The Dell Mini 10v and Dell Mini 10
With the Dell Mini 10v and the Mini 10 Dell seems to have pulled out all the stops in the 'lets make the customers head spin stakes'. It's no surprise that even on the Dell website the real differences between the two are not easy to spot.
Like Chalk and Cheese?
In the Mini 10 and the Mini 10v We have two very different Dell netbooks.
Named almost exactly the same and looking pretty much identical on first glance but one (the 10v) is a no frills cheap as possible affair and the other is more of a 'do it all' netbook solution, but at some cost!
Starting with what they have in common, both the Dell Mini 10 and Dell Mini 10v share the same styling and come in almost identical looking packages. Their looks are not spectalcular, although improved over the Mini 9, but they are available in more colors than any other supplier so you should find one to suit you. There are minor differences in size and weight according to the specs but they are so tiny you would be hard pushed to tell what they are when you hold either of them in your hand.
The keyboards and trackpad and the battery are also identical on both with the keyboard being the full width of the machine and improving the typing experience considerably. Generally you should have few problems with touch typing.
The trackpad is a novel design and does away with the normal two buttons above, below (or god forbid) on the side and instead hinges the upper part of the track pad so that pressing in the upper left or right corners acts as a mouse click. It's a good idea and saves space on base of the machine which in turn allows the wider keyboard whether you feel comfortable with it or not is mainly just a case of getting used to it, it seems to work OK in our experience.
Dell Mini TV!
Now things start to diverge between the two models. While both are available with a 1024x600 pixel screen the Mini 10 has an option for a higher resoloution 1366x768 screen. The large screen allows more to be displayed at one time and provides the ability to display full 720p movie footage on a netbook.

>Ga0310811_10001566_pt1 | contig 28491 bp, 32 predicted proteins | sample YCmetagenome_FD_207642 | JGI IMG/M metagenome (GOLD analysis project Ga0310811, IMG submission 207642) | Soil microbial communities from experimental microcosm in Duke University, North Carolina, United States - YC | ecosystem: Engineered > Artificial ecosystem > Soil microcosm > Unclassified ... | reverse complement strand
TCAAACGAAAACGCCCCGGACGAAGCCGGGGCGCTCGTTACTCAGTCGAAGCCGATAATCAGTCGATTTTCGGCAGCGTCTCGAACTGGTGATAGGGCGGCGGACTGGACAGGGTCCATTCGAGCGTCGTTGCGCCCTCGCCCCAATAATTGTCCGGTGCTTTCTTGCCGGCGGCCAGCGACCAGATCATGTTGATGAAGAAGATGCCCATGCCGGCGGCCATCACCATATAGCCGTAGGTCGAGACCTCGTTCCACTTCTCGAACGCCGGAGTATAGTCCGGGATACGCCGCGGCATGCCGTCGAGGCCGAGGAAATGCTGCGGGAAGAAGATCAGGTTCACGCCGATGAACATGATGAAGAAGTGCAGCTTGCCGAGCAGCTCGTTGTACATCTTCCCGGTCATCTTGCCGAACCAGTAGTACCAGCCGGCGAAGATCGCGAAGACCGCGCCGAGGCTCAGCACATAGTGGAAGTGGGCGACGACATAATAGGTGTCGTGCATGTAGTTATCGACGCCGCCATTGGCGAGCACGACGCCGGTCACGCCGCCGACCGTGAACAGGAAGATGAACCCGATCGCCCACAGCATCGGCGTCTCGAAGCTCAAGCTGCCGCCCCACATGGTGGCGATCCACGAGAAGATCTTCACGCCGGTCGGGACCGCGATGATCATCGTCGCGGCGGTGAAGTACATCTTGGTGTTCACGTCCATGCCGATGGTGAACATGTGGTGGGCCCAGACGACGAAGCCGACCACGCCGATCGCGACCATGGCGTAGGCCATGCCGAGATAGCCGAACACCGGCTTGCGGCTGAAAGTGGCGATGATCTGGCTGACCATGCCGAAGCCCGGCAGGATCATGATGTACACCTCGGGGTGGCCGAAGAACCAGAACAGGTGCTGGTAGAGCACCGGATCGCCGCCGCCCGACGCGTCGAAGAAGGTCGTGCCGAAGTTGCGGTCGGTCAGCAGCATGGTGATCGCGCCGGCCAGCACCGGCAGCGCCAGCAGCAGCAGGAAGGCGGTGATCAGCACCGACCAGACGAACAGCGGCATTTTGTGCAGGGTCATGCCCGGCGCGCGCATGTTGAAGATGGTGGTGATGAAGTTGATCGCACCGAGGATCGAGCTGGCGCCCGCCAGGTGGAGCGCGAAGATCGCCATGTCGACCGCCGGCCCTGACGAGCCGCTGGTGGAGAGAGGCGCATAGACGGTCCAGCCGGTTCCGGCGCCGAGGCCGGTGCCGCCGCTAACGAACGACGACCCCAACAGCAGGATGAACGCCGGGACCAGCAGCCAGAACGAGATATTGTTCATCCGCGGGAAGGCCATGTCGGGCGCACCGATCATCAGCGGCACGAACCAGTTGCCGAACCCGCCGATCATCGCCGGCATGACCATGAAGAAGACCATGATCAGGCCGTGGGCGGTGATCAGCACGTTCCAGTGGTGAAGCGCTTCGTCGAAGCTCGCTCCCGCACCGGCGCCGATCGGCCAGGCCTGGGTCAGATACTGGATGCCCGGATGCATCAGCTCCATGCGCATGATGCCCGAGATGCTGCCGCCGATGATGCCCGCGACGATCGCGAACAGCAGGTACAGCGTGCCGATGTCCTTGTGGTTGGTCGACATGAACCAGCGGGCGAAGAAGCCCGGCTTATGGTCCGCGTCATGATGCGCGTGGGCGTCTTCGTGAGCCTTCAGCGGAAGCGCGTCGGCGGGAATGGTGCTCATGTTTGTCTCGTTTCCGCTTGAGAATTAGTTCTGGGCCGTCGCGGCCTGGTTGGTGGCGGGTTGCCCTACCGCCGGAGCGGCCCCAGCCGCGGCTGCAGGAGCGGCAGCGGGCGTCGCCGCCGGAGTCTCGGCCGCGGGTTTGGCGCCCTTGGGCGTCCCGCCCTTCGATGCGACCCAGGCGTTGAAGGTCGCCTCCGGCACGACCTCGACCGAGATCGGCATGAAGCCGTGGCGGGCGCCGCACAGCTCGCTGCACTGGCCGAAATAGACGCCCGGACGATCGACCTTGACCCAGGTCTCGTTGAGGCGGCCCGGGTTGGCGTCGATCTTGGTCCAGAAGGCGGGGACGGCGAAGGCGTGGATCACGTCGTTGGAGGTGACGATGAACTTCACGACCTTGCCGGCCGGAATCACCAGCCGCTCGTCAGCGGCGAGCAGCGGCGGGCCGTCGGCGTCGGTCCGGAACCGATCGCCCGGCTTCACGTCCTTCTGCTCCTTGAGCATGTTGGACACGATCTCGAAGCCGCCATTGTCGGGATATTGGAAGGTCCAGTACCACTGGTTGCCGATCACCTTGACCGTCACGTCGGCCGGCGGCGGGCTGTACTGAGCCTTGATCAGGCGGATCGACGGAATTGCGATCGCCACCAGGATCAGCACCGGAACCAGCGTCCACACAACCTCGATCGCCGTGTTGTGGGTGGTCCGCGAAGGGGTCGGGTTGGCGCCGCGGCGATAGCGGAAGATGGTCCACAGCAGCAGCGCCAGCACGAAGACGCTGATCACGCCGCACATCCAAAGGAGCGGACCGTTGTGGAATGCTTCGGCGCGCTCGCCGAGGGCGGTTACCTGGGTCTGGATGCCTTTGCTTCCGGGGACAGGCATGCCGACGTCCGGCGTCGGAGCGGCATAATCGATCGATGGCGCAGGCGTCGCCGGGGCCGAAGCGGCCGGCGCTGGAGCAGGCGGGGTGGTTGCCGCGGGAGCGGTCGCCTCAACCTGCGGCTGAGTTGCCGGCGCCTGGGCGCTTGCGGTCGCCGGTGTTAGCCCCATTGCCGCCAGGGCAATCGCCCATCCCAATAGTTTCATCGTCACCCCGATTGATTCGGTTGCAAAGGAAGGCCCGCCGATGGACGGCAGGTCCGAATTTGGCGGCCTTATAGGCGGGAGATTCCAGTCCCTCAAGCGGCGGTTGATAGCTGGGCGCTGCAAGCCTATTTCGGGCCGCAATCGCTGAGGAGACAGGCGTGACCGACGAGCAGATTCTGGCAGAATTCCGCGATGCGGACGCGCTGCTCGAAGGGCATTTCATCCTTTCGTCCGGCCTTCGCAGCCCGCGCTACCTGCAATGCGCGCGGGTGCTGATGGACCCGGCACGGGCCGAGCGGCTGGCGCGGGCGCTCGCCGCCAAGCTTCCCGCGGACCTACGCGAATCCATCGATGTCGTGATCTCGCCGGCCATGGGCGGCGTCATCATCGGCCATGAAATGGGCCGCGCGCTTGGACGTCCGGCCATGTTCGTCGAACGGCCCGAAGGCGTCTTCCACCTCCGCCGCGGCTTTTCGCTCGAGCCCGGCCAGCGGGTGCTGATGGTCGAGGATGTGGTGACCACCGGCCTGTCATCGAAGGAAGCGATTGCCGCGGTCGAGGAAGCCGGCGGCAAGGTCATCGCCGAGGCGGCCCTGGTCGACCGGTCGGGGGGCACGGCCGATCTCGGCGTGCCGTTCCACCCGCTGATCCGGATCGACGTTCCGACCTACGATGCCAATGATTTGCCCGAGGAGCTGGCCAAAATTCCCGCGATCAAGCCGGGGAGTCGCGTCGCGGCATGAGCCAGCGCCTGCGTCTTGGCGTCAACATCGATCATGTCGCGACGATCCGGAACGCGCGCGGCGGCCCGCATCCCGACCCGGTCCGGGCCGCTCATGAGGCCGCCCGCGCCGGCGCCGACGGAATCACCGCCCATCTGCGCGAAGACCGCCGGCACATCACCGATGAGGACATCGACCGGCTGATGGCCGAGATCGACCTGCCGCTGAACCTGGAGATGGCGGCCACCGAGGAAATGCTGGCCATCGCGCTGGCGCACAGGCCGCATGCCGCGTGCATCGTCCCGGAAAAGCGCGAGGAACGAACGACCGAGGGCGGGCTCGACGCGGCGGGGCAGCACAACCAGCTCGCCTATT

The screens run from edge to edge of the machine and are glass so look good but can have reflection issues under bright lighting. Also consider that while the higher resolution screen gives you improved web browsing it can make menus and text rather small which could be an issue depending on your eyesight.
The Mini 10 also comes with an HDMI connector allowing you to output to a HDTV. This could be a great feature if you need to give presentations on the road or if you want to use it as a media center for your lounge.
Once inside the box the differences continue. The Dell Mini 10v has the pretty much industry standard Intel Atom N270 or N280 processor but the Mini 10 has the Intel Atom Z520 or Z530. In practice there is not a huge difference in general performance but the Z series have lower power requirements and the chipset they are supplied with is geared more towards multi media type applications.
This means that a Mini 10 with the higher resolution screen and the Z530 will not only be able to display 720p video it will also run considerably longer on the one battery charge.
When it comes to expandability the manufacturer supplied options for most netbooks are usually minimal but with the Mini 10 Dell provide options for integrated TV tuner and GPS as well as the usual larger hard drive. The Dell Mini 10v is limited to just hard drive options and then not as large as with the 10.
All the base versions of the Mini 10 and 10v are provided with 3 cell batteries which as usual don't really do the job that a netbook demands. Upgrades to a spectacularly ugly and awkward 6 cell are available but, of course, up goes the cost again. The Mini 10 will fair better than the 10v due to it's lower power consumption managing around 3 to 4 hours with care compared to the Dell Mini 10v's 2.5 to 3 hours. With the Mini 10 and the 6 cell battery you should be able to see over 8 hours which is pretty good.
The Dell Mini 10v is a fine, good value netbook with a great keyboard and inovative touch pad. It stands shoulder to shoulder with the other manufacturers 10 inch offerings and doesnt come up short. Battery life is disapointing but it's good value and worth consideration.
The Dell Mini 10 in it's base configurations is more expensive than the 10v and in that form doesn't provide a whole lot more than the 10v. When you add in the optional high res screen and the TV Tuner, GPS and larger battery you have a netbook that is homing on what the perfect netbook could be but the price goes way up to around twice that of the Mini 10v.
On the whole we would say go with the Dell Mini 10 over the Dell Mini 10v. It's more expensive but the better battery life of the base model is worth it if you are away from power for extended periods. You will have the opertunity to pick options to suit your precise needs and while adding to the cost, ultimately, the best netbook for you is going to be the one that does what you want.
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